When spring arrives, many people stop filling the bird feeders that kept birds coming to their backyards during the winter months, when food is scarce. However, birds can benefit from bird feeders during the spring and summer months as well.
“It helps to continue to offer the calories so the birds aren't struggling to find food just when they are molting their feathers and getting ready to start breeding,” said Peggy Doty, extension educator with the University of Illinois Extension. “Also, those who had migrated will be more successful after being trimmed out from the flight back.”
More than 100 North American bird species supplement their natural diets with birdseed, suet, fruit and nectar obtained from feeders, according the National Audubon Society’s website. Additional species visit feeders during the spring and fall migrations and during summer, while nesting.
Mike Andrews of Genoa, founder of the local Kishwaukee Riparian Oaks Watershed birding group, said even one or two simple feeders will attract a large variety of birds.
“I would recommend a cylinder feeder that will hold black oil sunflower seeds. That will give you a nice mix (of birds),” Andrews said. “Next I would throw in a suet feeder for woodpeckers and nuthatches. It’s high-energy food, so other birds will use it.”
Andrews said inexpensive bird seed mixes often contain mostly millet that usually gets spilled on the ground and “attracts pigeons and mourning doves, but not a lot of others.”
Andrews suggests placing bird feeders near trees or shrubs so that birds can get to cover quickly if they feel threatened, and adding a bird bath to the area. He recommends using a weak bleach solution to clean the feeders every seven to 10 days to prevent the spread of disease. Avian conjunctivitis, for example, is a bacterial disease that has affected finch species since the mid 1990s.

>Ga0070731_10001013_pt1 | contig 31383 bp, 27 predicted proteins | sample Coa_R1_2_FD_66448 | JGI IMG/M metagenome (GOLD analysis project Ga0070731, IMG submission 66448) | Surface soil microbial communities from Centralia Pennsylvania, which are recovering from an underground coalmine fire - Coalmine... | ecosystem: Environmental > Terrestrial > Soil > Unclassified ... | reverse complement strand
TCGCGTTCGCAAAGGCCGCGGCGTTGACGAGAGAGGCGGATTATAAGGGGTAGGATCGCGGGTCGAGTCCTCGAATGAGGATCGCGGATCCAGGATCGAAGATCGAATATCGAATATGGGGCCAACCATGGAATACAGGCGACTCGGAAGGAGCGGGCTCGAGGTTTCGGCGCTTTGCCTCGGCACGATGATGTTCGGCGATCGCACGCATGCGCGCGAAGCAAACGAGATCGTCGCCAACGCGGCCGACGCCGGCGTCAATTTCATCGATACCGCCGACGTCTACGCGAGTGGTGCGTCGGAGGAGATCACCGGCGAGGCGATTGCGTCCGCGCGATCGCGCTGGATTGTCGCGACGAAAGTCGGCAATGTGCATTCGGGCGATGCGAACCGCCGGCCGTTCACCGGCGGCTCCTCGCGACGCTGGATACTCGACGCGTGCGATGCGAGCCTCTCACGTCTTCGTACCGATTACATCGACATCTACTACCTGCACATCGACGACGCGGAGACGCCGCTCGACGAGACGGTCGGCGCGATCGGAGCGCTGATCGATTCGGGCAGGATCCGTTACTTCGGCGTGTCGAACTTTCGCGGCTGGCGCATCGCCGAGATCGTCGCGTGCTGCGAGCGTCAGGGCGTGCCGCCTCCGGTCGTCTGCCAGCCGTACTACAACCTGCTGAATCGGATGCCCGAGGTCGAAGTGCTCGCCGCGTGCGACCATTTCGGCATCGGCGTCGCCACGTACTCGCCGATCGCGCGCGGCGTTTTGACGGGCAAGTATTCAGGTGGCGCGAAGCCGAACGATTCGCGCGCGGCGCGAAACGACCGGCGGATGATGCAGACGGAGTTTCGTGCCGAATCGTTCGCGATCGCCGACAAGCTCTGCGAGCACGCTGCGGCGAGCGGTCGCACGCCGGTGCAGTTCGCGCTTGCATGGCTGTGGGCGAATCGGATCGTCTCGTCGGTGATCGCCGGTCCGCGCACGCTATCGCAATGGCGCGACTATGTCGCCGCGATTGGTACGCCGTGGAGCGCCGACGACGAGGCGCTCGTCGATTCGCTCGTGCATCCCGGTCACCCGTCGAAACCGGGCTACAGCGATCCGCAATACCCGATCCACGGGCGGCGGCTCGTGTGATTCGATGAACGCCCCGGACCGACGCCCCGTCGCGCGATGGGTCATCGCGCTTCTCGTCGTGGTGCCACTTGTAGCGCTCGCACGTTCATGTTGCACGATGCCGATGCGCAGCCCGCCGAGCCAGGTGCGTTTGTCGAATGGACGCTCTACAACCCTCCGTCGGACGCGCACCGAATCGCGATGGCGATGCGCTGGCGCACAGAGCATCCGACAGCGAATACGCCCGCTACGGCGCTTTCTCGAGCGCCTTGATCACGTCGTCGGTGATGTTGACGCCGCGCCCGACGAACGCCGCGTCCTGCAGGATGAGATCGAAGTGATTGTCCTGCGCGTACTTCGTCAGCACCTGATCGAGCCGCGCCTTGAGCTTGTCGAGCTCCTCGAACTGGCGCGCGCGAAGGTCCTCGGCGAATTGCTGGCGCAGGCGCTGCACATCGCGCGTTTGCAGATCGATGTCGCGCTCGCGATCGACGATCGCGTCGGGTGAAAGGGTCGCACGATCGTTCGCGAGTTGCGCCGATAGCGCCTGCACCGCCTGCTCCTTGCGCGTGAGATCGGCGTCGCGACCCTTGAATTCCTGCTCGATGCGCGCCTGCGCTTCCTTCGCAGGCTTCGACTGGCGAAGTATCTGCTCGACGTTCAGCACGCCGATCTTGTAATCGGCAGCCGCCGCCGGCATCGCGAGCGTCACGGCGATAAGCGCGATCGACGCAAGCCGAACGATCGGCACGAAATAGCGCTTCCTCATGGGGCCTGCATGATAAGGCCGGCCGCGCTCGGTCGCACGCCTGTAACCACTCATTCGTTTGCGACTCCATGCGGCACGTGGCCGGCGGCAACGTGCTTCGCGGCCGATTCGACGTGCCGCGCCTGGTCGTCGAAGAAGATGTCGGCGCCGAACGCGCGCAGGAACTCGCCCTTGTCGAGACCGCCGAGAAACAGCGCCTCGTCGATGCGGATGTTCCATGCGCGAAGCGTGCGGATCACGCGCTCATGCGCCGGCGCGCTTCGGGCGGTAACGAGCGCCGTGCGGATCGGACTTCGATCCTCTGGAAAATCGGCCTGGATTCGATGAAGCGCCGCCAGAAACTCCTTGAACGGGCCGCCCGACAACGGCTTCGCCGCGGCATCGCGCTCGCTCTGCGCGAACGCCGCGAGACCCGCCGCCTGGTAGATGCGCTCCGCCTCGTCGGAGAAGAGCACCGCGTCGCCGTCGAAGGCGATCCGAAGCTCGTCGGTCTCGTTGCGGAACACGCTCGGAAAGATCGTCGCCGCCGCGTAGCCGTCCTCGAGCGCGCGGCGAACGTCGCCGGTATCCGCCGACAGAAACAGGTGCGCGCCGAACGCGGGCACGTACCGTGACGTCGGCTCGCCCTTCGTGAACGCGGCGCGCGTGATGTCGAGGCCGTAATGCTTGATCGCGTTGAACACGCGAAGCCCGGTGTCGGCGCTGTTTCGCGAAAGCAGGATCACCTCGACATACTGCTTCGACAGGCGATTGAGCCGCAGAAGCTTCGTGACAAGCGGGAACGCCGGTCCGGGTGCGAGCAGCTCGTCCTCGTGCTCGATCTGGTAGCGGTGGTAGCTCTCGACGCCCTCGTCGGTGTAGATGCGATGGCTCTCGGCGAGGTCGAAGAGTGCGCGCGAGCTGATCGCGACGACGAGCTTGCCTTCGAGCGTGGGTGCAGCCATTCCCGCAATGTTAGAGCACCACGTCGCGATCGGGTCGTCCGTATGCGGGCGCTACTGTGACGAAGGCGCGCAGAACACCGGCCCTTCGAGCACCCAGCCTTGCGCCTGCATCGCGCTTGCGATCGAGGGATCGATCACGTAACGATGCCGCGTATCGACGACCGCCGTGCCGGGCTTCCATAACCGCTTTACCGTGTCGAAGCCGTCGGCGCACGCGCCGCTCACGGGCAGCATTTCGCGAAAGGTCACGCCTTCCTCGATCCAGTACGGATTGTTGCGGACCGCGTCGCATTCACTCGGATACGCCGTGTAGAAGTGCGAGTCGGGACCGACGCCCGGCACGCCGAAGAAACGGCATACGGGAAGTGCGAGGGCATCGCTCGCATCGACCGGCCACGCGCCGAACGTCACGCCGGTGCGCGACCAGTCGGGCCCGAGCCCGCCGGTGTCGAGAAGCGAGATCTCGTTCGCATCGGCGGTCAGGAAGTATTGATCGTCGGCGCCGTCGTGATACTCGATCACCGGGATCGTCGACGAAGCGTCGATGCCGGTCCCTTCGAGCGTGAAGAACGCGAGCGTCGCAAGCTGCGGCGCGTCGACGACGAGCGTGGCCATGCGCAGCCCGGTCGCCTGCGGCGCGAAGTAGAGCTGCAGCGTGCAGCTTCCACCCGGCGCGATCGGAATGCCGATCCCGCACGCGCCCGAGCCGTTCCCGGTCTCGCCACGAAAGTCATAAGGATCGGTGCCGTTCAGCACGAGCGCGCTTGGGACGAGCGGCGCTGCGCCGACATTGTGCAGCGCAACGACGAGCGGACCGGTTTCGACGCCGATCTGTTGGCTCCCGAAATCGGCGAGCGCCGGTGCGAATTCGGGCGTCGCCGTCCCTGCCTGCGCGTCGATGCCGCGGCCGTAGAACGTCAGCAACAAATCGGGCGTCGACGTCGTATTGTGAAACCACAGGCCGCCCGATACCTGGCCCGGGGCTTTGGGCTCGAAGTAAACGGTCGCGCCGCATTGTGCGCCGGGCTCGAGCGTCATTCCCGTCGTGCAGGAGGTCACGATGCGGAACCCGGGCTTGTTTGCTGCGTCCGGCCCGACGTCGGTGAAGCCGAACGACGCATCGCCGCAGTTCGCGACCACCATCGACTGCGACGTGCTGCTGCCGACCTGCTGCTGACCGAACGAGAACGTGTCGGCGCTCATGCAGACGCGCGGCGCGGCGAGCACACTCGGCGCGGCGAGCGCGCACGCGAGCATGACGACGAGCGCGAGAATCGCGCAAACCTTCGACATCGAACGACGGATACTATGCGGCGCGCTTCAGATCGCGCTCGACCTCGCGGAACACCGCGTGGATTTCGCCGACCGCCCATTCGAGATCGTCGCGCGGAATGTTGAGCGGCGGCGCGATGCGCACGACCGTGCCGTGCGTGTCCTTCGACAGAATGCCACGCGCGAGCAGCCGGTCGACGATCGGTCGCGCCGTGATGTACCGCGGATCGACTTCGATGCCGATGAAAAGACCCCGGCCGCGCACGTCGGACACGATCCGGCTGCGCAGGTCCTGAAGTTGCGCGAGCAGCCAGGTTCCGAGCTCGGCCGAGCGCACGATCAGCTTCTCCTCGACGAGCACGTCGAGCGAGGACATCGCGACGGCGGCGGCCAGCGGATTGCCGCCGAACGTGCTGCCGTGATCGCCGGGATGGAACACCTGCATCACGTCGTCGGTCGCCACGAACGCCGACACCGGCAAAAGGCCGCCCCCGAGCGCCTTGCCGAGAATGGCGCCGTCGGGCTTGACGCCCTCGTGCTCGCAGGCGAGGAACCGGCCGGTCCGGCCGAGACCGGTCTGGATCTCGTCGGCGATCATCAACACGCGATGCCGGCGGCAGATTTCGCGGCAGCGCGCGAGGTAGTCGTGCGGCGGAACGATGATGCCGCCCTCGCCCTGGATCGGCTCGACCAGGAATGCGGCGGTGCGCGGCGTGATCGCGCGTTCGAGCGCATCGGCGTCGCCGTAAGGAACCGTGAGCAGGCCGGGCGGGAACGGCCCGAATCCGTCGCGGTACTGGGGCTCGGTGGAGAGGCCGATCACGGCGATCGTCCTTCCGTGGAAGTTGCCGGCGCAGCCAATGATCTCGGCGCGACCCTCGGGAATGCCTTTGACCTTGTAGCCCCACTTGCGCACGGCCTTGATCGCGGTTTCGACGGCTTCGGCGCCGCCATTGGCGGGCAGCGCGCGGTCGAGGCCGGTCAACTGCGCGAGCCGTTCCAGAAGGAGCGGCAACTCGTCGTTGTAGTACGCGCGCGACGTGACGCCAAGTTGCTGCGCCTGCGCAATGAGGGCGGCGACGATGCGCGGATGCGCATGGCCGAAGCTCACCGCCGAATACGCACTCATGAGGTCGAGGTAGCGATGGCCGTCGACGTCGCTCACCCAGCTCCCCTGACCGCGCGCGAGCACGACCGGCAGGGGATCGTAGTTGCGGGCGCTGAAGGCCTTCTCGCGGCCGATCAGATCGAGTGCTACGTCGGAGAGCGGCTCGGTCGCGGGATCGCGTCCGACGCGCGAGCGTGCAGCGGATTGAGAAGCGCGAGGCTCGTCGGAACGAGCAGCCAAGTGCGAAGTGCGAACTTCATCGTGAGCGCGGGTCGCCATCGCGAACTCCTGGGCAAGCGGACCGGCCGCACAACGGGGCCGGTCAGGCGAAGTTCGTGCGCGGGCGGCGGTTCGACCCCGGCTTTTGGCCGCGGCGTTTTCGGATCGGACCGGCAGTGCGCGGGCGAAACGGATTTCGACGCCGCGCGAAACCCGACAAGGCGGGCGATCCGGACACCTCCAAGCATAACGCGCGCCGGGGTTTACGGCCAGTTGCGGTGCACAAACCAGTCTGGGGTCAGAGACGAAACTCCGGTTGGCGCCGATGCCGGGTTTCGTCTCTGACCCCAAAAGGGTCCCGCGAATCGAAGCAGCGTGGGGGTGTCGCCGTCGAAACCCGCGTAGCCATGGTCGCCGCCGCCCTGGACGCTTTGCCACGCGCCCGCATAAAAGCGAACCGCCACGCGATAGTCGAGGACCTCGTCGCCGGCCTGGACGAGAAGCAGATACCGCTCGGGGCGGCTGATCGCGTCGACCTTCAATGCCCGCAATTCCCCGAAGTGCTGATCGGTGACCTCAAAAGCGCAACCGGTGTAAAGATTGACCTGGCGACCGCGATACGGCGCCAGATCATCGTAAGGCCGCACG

“Many goldfinches and house finches die from avian conjunctivitis,” Andrews said.
Welcome back, robins
Residents of northern Illinois have noted flocks of robins cleaning up the dried fruit on trees and shrubs since early February. Why would they return so early with the possibility of more snow? University of Illinois Extension Educator Peggy Doty said it's possible they never left.
"Robins tend to flock up in August and prepare for migration, however, with our milder winters they sometimes just tuck away in wooded areas because their survival is not threatened," she said.
Wherever they came from, robins are definitely not eating worms from snow-covered yards. They are gleaning fruit from trees such as crab apples and mountain ash. For those who want to help these early birds who have no worms, Doty recommends tucking a tray with small pieces of dried fruit near, but not under, a shrub or small tree. Treats such as dried raisins, cranberries, apples, blueberries and raspberries are all favorites.
“You have to remember they do not know to look on the ground for the fruit they seek in winter, as it is usually attached to a large plant," she said. "If you really want to get their attention you can add some mealworms to the tray each day."